Hopefully, that little girl would come to her senses and leave with them, too. Sure, Kieran was clearly taken with her and that was nice and all, but the thing he kept thinking of was that parents shouldn’t be that way. What kind of mother lets their daughter get treated like that? It wasn’t right. He’d never treat a kid like that, even if the kid wasn’t his. That guy deserved everything he got.

He folded his shirt in half and methodically rolled it into a tight cylinder, taking some of his frustration out on the poor piece of clothing. Stuff like this only made Os surer he wanted to look into that adoption stuff. He wasn’t giving up on finding someone, but it was about time he needed to really look at what he wanted to do with his life. One of the things he definitely wanted to do was to help raise a kid, and what better way to do that than to adopt a poor kid who doesn’t have a family yet?

His ma wasn’t too keen on the plan; she was concerned that any woman who may be interested in him would find a pre-existing kid a huge detraction, but Os wasn’t actually concerned about that. Why would he want to spend his life with someone who didn’t understand and appreciate the value of bringing a kid in and helping them become a productive adult?

Os sighed and tucked the rolled-up shirt into his pack. When he got back from this trip, he’d start the paperwork for being evaluated. Money wasn’t an issue, but he would have to show he could provide a suitable home. He could do that!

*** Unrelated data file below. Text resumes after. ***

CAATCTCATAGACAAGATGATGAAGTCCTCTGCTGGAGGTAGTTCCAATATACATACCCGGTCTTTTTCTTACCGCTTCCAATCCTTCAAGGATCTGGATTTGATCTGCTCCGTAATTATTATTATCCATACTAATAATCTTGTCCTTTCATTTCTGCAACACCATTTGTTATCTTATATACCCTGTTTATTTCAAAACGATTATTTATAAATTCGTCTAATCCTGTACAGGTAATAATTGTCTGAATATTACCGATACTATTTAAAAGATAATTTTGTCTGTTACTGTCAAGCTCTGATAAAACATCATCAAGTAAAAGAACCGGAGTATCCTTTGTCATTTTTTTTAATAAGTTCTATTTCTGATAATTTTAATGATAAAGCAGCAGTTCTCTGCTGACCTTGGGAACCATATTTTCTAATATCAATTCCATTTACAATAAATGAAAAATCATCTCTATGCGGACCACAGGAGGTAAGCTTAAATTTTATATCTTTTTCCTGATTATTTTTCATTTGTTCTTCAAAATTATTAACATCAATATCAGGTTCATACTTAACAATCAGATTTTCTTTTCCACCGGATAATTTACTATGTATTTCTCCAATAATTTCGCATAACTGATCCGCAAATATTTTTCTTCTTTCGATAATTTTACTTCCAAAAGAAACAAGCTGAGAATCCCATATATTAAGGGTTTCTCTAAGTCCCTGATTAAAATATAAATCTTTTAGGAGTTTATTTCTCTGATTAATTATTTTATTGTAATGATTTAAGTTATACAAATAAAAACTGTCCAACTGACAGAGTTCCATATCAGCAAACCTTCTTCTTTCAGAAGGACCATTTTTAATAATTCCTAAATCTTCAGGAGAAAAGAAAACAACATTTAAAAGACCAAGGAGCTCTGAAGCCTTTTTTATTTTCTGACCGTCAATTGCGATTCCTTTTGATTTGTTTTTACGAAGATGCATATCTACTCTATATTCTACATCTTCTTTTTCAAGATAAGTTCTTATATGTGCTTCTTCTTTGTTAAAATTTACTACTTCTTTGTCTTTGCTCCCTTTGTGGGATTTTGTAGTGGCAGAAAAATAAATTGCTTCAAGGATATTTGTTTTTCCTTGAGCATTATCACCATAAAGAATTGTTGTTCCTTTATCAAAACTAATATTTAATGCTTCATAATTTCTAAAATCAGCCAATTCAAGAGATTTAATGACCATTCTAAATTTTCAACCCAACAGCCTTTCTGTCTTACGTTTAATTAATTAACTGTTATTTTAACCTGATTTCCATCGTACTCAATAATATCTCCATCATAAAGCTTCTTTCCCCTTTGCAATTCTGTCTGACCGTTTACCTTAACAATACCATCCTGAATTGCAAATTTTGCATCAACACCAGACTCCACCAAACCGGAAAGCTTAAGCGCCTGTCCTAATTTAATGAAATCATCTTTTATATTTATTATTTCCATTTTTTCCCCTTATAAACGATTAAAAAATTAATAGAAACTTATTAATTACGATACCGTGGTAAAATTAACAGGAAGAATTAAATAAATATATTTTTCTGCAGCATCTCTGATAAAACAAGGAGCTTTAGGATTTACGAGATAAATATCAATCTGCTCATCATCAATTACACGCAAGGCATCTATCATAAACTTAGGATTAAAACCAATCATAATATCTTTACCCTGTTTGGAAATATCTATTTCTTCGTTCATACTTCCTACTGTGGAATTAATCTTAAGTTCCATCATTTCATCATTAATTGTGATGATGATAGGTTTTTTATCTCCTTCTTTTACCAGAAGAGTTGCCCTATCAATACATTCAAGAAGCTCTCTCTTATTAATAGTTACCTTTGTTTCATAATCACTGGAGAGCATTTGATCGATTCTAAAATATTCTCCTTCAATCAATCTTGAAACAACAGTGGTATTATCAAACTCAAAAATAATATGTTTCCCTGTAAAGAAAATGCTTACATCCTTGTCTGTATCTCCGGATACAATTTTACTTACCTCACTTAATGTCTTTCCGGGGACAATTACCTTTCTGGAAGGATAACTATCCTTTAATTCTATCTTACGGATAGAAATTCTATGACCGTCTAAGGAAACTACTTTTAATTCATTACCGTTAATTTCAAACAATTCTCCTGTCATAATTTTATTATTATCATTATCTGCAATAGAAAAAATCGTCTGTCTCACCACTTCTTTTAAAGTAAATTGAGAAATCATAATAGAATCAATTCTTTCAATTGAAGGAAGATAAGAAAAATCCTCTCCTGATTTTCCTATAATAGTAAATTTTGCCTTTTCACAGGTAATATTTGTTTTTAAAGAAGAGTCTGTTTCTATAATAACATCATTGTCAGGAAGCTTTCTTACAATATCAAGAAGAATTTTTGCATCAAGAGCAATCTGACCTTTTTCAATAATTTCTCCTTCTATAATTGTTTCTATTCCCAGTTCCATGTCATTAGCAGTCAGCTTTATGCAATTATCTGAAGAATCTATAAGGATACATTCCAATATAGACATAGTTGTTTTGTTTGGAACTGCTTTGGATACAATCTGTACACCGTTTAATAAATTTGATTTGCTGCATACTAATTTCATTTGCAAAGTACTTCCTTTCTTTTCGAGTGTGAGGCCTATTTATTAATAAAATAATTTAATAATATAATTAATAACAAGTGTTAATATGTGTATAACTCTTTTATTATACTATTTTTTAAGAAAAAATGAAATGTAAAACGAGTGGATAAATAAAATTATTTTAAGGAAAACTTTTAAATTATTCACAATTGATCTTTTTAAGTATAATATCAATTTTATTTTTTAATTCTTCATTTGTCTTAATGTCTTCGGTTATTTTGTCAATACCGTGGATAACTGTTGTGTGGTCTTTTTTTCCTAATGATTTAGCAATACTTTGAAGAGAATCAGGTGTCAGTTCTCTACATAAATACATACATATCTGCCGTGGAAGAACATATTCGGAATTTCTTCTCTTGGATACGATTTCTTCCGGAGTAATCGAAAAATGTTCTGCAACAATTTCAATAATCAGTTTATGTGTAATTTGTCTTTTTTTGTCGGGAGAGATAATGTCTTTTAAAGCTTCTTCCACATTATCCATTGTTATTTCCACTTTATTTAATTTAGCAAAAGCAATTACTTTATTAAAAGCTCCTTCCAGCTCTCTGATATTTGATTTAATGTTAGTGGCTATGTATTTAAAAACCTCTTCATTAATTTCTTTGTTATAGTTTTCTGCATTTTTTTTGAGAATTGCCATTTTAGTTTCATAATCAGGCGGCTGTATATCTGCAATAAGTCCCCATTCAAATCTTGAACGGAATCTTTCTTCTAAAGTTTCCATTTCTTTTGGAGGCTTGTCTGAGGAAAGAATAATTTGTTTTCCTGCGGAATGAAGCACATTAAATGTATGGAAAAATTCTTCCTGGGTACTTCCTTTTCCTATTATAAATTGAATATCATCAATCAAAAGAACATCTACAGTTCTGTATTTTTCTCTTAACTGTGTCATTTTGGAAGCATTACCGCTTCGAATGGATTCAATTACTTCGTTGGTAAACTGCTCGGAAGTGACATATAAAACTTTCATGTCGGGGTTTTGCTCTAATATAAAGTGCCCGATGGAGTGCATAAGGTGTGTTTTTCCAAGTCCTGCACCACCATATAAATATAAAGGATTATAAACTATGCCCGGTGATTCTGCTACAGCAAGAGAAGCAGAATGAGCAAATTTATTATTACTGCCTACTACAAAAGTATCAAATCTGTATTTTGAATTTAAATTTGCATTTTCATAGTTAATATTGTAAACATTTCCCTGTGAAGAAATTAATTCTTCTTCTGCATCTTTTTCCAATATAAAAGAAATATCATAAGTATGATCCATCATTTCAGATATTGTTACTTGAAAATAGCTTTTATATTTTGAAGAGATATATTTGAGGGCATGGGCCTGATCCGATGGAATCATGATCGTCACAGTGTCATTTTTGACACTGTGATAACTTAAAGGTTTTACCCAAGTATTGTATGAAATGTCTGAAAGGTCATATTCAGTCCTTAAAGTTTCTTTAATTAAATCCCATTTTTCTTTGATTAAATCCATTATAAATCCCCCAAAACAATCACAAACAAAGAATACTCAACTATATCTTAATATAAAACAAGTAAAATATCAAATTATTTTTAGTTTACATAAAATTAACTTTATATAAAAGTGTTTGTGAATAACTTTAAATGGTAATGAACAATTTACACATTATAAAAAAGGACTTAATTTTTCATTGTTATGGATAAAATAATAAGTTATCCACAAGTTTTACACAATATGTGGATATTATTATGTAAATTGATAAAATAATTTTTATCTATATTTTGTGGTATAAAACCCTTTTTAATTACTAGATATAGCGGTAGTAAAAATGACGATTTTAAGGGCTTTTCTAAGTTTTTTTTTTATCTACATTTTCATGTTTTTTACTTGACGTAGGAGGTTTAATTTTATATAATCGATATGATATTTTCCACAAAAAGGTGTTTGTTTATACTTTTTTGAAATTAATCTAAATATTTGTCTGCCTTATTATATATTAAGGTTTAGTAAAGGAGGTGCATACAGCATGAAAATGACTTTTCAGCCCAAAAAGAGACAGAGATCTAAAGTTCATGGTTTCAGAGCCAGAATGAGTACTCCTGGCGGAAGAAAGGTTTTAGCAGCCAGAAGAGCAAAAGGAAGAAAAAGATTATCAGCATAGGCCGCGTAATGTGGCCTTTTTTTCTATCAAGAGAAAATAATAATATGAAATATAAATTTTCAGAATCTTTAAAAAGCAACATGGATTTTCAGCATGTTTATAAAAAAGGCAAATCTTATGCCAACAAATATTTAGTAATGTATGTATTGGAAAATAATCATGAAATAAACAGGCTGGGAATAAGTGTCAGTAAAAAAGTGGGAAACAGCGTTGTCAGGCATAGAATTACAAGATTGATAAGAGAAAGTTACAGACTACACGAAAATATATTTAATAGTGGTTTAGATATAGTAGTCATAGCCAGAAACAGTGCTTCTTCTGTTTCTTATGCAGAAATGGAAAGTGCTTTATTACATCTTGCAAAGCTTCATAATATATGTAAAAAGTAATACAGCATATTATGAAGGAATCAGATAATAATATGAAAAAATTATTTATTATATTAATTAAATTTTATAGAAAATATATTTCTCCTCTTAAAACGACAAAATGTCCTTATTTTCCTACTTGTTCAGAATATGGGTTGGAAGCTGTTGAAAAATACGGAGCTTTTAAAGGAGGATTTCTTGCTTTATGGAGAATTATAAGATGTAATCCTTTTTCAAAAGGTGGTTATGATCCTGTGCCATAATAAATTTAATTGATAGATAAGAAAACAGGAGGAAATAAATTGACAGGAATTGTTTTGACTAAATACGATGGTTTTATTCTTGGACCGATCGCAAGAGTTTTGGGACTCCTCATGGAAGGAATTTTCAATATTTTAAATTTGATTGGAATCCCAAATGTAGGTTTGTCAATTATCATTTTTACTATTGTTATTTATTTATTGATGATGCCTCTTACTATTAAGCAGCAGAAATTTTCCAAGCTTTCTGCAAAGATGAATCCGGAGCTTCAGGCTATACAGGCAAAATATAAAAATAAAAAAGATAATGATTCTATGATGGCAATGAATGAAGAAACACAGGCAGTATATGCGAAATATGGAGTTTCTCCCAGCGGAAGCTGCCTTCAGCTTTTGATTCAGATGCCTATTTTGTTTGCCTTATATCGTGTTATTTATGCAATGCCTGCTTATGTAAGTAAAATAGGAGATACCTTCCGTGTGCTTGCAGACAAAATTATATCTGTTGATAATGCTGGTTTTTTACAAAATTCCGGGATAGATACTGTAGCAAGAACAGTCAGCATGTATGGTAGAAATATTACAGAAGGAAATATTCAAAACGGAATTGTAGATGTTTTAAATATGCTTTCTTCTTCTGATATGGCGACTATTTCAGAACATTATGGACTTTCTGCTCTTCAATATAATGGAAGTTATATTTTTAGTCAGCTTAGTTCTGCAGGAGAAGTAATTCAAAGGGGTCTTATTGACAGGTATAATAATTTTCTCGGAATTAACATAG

A breeze gently played with the hanging braid of midnight-black hair, slowly swinging it back and forth. A sleepy smile came to the lips of the elf to whom that braid belonged; the breath of coolness that danced upon the late summer’s air current was very welcome. Aeldes hummed a soft tune, one long lost to time and tragedy. Nights like tonight gave her bittersweet memories of her time wandering the forests of Beleriand. It was, as always, so long ago and yet seemed as if it were yesterday.

She didn’t mourn the lost lands or those friends of hers who had sailed beyond to never return, but it did fill her with a sad longing. If she hadn’t been bedridden for so long, she surely would have left with them, but alas, she remained and with much of her passion for the land. This “Bree-land” was a particularly rustic but charming area, and it deserved to be allowed to flourish!

Aeldes stifled a yawn of contentment; this was a wonderful green land, but there was wandering yet to be done in her imagination.

Remembering…

(Stolen from amimain, yet again. <33333 I wrote ENTIRELY too much, but I won’t apologize because this was a really great exercise. I hope you enjoy! ^_^)